Formal deductive procedures, inductive arguments, informal implicature, and all that rhetoric offers by way of persuasion—all of these align with the world. For it is not only factual, verifiable statements that point. Any critical reading of a text reveals the specific ways statements are being aligned with the world, whether they are constative, persuasive, admonitory, jocular—and therefore the epistemic standards to be applied to them. It is not only their fidelity or truth that is at stake—but also their use, their rootedness in, to borrow the later Wittgenstein’s notion, our human forms of life.
There are things in the world that make our statements about it true. That your cat is sitting in the road makes the statement ‘Your cat is sitting in the road’ true. And there are things about the world that allow us to grasp the difference between a warning and a straight description—the roaring engine of a car may help us here. Aside from factual statements, epistemic criteria also apply to how we should construe (how seriously, for example) promises, warnings, conjectures, even jokes. A promise may be believable or not, depending on who makes it, and in what circumstances; a warning may be insufficiently grounded in causes for alarm.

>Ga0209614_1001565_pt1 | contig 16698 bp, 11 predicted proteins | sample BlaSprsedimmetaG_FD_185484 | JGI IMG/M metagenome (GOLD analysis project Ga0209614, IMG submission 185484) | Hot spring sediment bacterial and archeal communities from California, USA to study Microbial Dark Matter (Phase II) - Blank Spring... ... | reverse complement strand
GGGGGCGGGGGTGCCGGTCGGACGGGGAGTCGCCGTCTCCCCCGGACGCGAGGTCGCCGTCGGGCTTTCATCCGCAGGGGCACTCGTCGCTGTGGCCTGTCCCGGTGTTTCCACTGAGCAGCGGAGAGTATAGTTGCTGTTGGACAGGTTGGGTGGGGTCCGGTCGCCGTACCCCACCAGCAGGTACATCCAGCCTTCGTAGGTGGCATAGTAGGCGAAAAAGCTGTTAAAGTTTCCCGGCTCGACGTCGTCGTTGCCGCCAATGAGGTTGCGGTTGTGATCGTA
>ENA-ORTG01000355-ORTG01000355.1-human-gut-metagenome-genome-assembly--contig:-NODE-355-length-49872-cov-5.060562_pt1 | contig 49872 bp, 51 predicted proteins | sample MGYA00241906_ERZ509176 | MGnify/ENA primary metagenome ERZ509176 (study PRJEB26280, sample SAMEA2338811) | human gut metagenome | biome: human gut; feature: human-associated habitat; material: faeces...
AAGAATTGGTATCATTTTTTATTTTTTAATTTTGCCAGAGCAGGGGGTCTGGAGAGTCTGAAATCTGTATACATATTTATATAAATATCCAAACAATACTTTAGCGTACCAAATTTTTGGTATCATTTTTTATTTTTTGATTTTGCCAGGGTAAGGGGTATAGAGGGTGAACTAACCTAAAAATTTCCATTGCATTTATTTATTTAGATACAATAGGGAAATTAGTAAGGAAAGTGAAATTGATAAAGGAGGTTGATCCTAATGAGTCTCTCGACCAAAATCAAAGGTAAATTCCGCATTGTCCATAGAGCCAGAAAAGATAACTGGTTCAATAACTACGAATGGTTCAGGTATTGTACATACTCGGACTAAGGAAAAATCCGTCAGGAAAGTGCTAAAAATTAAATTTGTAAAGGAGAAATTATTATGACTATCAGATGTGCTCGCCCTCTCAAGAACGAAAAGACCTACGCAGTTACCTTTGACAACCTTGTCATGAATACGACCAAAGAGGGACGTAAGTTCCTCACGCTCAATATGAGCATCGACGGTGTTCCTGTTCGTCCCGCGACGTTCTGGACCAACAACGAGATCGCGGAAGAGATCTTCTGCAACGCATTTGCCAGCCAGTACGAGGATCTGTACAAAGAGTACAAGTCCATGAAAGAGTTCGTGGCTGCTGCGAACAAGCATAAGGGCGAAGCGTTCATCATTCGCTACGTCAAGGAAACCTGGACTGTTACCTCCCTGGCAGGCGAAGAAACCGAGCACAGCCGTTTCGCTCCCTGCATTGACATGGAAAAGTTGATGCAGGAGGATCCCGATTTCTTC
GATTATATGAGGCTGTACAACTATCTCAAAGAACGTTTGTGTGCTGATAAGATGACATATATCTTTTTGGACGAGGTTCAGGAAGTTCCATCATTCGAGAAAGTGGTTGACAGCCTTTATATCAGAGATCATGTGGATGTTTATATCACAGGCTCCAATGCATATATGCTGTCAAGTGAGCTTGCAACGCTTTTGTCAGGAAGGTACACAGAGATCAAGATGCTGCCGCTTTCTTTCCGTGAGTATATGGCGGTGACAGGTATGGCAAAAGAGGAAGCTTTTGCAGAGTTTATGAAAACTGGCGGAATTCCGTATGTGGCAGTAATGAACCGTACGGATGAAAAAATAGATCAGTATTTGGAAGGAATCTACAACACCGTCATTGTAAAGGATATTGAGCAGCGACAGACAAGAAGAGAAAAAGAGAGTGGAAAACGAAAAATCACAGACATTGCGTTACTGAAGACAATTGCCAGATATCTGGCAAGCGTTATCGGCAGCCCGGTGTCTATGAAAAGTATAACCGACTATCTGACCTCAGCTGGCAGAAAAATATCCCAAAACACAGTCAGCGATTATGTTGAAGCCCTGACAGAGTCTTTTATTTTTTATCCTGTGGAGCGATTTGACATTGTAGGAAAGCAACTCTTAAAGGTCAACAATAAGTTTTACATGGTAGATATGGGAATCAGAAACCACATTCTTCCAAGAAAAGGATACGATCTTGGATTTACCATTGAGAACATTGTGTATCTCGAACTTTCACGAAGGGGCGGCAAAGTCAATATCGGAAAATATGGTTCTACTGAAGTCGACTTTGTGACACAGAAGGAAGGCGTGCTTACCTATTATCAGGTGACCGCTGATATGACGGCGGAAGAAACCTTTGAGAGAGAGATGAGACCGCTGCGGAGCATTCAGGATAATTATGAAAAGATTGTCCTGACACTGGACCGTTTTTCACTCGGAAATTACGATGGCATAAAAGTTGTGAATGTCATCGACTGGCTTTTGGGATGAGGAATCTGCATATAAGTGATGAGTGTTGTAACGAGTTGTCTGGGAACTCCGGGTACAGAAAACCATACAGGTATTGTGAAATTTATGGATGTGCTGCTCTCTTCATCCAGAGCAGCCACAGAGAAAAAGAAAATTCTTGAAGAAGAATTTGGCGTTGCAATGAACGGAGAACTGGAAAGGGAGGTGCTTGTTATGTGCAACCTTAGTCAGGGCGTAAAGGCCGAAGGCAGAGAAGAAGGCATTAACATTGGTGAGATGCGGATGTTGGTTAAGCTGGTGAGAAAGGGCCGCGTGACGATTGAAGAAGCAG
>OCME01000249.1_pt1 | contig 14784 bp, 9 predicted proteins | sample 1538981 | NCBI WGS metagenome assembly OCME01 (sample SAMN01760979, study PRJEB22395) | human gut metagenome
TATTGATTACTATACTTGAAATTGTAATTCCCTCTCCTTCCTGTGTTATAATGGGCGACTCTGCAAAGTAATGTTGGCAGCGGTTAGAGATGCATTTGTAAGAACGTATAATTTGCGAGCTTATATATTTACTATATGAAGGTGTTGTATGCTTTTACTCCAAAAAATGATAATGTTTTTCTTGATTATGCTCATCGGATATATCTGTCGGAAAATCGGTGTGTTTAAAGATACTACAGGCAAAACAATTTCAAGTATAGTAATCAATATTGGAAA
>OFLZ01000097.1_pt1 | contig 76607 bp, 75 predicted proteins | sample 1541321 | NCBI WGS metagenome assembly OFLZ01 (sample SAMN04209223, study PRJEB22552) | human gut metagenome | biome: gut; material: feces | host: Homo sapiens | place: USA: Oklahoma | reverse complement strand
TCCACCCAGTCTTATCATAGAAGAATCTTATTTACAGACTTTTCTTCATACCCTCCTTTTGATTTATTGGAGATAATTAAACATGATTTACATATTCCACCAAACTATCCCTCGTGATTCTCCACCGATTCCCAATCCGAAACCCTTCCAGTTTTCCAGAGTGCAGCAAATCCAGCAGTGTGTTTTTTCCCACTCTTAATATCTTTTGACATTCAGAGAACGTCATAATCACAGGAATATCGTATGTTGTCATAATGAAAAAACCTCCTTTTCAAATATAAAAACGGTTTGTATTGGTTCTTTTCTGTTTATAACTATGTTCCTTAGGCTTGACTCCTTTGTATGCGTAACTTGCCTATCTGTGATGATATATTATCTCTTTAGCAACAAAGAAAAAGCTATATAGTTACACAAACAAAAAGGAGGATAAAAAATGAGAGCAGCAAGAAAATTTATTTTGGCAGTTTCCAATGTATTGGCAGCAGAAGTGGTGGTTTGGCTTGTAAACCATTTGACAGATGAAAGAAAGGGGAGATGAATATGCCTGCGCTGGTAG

Unlike Lucretius’ clinamen, the swerve does not occur at random, but is interwoven throughout a text. Not beyond, but enchased in, logical strategy and inlaid in rhetorical devices of persuasion and dissuasion, the swerve awaits the attention of the translator. Texts and speech acts direct us to look at some part of the world in a particular way. They are gestures that it is the task of translation to replicate, not to perform, for it is another limitation of the translator’s creativity that such gestures are simulacra. But in identifying and re-presenting clinamina, the translator begins to come into her freedom.